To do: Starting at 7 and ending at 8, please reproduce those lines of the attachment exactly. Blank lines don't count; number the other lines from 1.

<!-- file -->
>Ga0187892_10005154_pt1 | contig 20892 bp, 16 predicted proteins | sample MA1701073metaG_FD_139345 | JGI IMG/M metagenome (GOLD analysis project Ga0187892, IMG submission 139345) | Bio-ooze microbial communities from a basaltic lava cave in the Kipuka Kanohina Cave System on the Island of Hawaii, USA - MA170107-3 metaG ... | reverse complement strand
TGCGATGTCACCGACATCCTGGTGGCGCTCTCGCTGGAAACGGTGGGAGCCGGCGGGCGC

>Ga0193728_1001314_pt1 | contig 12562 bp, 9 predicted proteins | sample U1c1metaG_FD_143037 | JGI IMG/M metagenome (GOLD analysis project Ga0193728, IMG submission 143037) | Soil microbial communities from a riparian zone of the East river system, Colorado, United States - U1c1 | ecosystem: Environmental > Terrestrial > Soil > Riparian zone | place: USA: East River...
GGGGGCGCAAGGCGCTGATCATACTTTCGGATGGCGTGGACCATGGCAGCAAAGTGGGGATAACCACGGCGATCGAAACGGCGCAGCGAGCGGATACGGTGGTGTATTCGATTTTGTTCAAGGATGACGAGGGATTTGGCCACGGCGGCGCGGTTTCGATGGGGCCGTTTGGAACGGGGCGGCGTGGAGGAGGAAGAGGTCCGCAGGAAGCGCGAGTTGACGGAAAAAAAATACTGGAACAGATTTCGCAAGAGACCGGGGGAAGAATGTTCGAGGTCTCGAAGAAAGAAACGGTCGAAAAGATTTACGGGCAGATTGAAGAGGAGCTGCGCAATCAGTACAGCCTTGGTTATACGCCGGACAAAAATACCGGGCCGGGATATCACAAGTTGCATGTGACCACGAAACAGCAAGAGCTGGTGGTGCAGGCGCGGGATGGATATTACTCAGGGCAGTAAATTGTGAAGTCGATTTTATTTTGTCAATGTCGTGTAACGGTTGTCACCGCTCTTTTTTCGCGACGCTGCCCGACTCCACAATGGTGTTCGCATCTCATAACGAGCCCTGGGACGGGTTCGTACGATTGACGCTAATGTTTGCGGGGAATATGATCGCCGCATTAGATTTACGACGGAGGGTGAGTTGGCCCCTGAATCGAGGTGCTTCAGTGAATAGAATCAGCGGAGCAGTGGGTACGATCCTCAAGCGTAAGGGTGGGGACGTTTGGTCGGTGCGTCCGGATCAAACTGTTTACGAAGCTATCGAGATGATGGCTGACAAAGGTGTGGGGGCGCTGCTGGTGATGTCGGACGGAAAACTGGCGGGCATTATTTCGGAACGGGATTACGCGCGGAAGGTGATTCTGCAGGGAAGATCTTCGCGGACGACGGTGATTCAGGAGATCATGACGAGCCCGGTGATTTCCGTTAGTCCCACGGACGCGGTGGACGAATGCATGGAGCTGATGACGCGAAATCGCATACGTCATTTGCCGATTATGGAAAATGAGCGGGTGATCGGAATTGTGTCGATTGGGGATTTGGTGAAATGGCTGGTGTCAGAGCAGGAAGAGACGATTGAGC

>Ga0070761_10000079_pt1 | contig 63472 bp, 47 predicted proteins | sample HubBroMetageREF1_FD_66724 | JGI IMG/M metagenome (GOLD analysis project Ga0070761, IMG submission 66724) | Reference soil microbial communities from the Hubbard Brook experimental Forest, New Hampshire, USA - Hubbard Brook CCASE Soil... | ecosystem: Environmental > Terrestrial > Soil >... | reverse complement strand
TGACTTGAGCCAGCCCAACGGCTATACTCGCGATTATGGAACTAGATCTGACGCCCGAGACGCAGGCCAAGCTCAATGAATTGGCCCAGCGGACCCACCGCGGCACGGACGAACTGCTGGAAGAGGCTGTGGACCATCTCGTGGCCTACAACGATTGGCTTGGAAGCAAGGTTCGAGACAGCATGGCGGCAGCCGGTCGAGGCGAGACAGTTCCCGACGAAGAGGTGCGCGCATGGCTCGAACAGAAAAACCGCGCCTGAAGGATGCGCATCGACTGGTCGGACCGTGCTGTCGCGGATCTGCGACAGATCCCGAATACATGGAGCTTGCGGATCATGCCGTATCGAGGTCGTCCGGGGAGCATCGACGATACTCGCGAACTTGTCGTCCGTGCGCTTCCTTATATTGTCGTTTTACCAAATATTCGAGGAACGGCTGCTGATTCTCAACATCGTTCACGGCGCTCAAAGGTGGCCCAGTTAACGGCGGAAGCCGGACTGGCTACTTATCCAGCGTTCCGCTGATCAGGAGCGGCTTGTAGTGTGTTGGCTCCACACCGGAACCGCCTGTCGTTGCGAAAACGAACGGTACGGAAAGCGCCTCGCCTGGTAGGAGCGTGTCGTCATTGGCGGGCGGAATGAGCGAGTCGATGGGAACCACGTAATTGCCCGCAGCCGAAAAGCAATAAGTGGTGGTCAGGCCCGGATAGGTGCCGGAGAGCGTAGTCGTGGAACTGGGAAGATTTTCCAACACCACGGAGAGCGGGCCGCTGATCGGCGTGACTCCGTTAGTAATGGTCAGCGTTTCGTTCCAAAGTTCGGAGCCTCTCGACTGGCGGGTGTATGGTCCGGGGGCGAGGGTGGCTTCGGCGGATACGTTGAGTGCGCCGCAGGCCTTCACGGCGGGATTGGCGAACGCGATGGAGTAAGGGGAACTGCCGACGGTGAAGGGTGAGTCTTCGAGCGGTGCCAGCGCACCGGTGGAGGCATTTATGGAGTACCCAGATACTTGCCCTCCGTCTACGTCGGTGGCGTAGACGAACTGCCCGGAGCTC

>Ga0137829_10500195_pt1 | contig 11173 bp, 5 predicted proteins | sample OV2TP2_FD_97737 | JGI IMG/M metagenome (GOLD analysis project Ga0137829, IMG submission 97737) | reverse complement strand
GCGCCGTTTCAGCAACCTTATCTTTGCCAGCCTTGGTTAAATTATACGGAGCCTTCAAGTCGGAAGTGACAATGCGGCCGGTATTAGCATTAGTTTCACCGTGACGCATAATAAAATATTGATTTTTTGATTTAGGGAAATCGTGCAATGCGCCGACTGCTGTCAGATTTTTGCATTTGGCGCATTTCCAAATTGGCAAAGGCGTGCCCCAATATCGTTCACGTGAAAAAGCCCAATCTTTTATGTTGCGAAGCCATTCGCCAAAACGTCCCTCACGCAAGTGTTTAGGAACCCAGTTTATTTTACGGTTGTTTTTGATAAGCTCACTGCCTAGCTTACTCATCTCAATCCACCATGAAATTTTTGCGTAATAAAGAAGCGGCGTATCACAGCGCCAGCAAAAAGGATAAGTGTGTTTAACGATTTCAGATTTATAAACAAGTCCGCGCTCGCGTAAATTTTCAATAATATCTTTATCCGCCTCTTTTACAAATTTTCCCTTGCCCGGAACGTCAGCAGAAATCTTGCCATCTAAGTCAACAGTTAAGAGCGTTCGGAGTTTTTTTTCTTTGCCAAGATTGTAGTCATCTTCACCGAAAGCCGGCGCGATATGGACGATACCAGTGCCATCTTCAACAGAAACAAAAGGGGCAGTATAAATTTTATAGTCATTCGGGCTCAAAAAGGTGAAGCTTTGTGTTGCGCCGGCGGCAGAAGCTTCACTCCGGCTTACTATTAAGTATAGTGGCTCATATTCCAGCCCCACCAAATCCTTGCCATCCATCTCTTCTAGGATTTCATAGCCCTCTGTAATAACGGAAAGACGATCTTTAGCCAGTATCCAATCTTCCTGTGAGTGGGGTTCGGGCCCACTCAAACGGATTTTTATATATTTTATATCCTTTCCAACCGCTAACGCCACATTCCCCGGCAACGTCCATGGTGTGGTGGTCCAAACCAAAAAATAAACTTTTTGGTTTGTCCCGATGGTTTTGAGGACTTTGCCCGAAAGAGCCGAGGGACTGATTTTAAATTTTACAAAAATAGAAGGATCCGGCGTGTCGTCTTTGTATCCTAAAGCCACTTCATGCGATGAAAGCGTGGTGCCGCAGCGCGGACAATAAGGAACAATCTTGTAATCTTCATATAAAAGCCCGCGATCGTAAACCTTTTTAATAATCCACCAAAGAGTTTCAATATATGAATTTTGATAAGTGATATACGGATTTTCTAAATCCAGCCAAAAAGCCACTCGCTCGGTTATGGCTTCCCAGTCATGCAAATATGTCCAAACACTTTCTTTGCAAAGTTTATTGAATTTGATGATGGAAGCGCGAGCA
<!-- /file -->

>Ga0137829_10500195_pt1 | contig 11173 bp, 5 predicted proteins | sample OV2TP2_FD_97737 | JGI IMG/M metagenome (GOLD analysis project Ga0137829, IMG submission 97737) | reverse complement strand
GCGCCGTTTCAGCAACCTTATCTTTGCCAGCCTTGGTTAAATTATACGGAGCCTTCAAGTCGGAAGTGACAATGCGGCCGGTATTAGCATTAGTTTCACCGTGACGCATAATAAAATATTGATTTTTTGATTTAGGGAAATCGTGCAATGCGCCGACTGCTGTCAGATTTTTGCATTTGGCGCATTTCCAAATTGGCAAAGGCGTGCCCCAATATCGTTCACGTGAAAAAGCCCAATCTTTTATGTTGCGAAGCCATTCGCCAAAACGTCCCTCACGCAAGTGTTTAGGAACCCAGTTTATTTTACGGTTGTTTTTGATAAGCTCACTGCCTAGCTTACTCATCTCAATCCACCATGAAATTTTTGCGTAATAAAGAAGCGGCGTATCACAGCGCCAGCAAAAAGGATAAGTGTGTTTAACGATTTCAGATTTATAAACAAGTCCGCGCTCGCGTAAATTTTCAATAATATCTTTATCCGCCTCTTTTACAAATTTTCCCTTGCCCGGAACGTCAGCAGAAATCTTGCCATCTAAGTCAACAGTTAAGAGCGTTCGGAGTTTTTTTTCTTTGCCAAGATTGTAGTCATCTTCACCGAAAGCCGGCGCGATATGGACGATACCAGTGCCATCTTCAACAGAAACAAAAGGGGCAGTATAAATTTTATAGTCATTCGGGCTCAAAAAGGTGAAGCTTTGTGTTGCGCCGGCGGCAGAAGCTTCACTCCGGCTTACTATTAAGTATAGTGGCTCATATTCCAGCCCCACCAAATCCTTGCCATCCATCTCTTCTAGGATTTCATAGCCCTCTGTAATAACGGAAAGACGATCTTTAGCCAGTATCCAATCTTCCTGTGAGTGGGGTTCGGGCCCACTCAAACGGATTTTTATATATTTTATATCCTTTCCAACCGCTAACGCCACATTCCCCGGCAACGTCCATGGTGTGGTGGTCCAAACCAAAAAATAAACTTTTTGGTTTGTCCCGATGGTTTTGAGGACTTTGCCCGAAAGAGCCGAGGGACTGATTTTAAATTTTACAAAAATAGAAGGATCCGGCGTGTCGTCTTTGTATCCTAAAGCCACTTCATGCGATGAAAGCGTGGTGCCGCAGCGCGGACAATAAGGAACAATCTTGTAATCTTCATATAAAAGCCCGCGATCGTAAACCTTTTTAATAATCCACCAAAGAGTTTCAATATATGAATTTTGATAAGTGATATACGGATTTTCTAAATCCAGCCAAAAAGCCACTCGCTCGGTTATGGCTTCCCAGTCATGCAAATATGTCCAAACACTTTCTTTGCAAAGTTTATTGAATTTGATGATGGAAGCGCGAGCA